Finally (for now) KM hasn't always done itself justice. It sometimes suffers from seeming to be 'back office' or 'support' rather than right in the value chain. Some complicated and confusing tools and approaches have been put forward that obscure its simplicity. It's a magnet for the intellectually curious more than it is for action-oriented business transformers and leaders.

So how should we respond to these challenges?

First, take an honest look at the situation – stop wishing it was different and deal with it the way it is. Enough already of bellyaching that “people don’t get it” or “management doesn’t support it”. If you’re in this business you’re a change agent – and two things I’ve learned about culture change are:

  • The culture will change in a way and at a time that it needs to – usually slowly – so understand the forces that are likely to change attitudes and behaviours and plan for different scenarios of how that may pan out.
  • You have to work with the culture you have – so understand it – don’t challenge the stable core because it will bounce you back out - look for the fault lines and margins.
  • For example, in my own organisation there’s been a lot of change of senior leadership in the last eighteen months or so. I meet them and quickly work out who’s up for what. Good news is that we have leaders in some areas who I can see have a serious reason and a serious commitment to do something I can help them with and that helps me build our KM household. I’m working with them and leaving the others be.

Get really practical and action-oriented and in the core value chain. Surf the paradox of doing something short-term … for the long-term. You have to deliver tangible solutions and results in real-time … but you can still do that within your own strategic roadmap and within your own end-goal framework. So, for example, I’ve done a number of KM projects in Sales. These are about meeting a need those guys have now … but I can do that as one part of the overall jigsaw I’m building if I shape it right. I find that customers are very concerned with optimising their thing and not at all interested in what is the best overall model for everyone – but if you can find a way of giving them that and also getting done something you see a wider need for … then you have double benefits. Being in the value chain means working in product development, sales, service delivery – in the chain of business activities that really matter. Be the business partner of these people – don’t be a back office function that ‘does stuff’ – what I mean is, for instance, don’t be the department that runs the intranet and supports communities … instead be the team that works with Sales to make sure they have the online resources and services they need to be effective; the support team for the Sales team. I know it seems like just re-framing – but re-framing is powerful!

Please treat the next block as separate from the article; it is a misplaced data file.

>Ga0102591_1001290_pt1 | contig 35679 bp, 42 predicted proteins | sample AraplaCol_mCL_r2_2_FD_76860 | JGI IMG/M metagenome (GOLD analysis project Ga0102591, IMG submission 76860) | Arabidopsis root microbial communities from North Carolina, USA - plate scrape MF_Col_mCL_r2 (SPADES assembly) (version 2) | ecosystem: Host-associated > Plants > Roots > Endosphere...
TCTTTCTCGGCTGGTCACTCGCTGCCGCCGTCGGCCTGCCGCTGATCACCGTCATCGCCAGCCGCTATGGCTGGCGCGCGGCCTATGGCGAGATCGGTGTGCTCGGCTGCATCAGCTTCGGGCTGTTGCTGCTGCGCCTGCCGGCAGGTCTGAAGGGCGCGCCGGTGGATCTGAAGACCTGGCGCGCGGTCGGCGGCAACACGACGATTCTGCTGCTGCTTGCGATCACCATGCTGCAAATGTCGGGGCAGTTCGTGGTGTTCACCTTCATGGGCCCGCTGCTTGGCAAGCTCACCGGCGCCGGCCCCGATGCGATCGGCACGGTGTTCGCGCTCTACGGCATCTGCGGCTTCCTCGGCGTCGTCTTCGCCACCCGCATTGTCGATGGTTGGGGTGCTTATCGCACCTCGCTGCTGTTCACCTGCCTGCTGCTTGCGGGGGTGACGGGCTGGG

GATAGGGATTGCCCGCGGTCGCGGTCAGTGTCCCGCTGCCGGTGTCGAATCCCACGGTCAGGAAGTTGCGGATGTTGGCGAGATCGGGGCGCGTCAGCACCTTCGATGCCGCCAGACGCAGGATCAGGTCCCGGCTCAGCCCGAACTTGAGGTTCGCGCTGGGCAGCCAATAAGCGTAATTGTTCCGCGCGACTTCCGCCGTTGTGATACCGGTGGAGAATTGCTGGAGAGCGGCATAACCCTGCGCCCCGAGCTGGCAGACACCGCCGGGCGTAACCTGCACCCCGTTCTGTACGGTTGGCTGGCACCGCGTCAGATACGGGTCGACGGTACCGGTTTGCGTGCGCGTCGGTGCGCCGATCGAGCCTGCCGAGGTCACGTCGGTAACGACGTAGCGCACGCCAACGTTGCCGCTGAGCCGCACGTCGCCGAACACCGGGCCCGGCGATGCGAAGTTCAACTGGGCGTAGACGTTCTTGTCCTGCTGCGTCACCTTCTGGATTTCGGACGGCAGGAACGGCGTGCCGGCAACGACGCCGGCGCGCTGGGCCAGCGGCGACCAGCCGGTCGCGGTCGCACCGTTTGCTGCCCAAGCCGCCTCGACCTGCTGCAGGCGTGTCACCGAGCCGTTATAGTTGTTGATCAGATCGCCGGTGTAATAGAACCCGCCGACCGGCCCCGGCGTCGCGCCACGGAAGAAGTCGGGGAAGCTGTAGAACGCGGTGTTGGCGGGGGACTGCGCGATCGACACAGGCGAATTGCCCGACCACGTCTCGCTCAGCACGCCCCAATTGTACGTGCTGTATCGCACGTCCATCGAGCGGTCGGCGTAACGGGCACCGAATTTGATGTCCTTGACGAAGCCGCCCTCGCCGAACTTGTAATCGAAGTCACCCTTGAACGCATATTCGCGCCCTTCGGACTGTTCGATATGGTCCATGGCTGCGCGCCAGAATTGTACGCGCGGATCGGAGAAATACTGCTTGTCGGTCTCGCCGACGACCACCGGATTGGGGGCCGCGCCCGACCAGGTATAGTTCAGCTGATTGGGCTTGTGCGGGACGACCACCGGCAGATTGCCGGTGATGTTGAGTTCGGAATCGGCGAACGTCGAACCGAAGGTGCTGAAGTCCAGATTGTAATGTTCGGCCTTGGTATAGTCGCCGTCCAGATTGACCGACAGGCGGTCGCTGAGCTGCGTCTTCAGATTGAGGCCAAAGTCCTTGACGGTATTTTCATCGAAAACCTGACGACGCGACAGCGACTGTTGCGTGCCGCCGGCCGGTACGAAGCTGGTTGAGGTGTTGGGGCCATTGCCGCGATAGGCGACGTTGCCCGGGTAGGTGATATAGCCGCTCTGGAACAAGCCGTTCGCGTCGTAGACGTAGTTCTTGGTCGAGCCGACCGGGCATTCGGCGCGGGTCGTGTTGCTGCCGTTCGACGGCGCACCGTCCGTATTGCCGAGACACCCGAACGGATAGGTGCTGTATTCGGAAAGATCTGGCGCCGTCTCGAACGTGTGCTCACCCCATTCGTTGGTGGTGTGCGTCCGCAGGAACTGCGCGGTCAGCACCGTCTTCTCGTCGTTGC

That can’t be everything – sure, agreed. There’s so much more we need to do. But being realistic and action-oriented; working with the grain whilst treasuring the end goal in your heart and using that as your motivation – these will sure help us.

Robert Taylor is currently Head of Knowledge at BAE Systems Applied Intelligence, a business and IT consultancy based in the UK and operating internationally. For twenty-five years Rob has been a knowledge management (KM) consultant and functional manager with names such as Deloitte, KPMG and Unisys prior to his current role.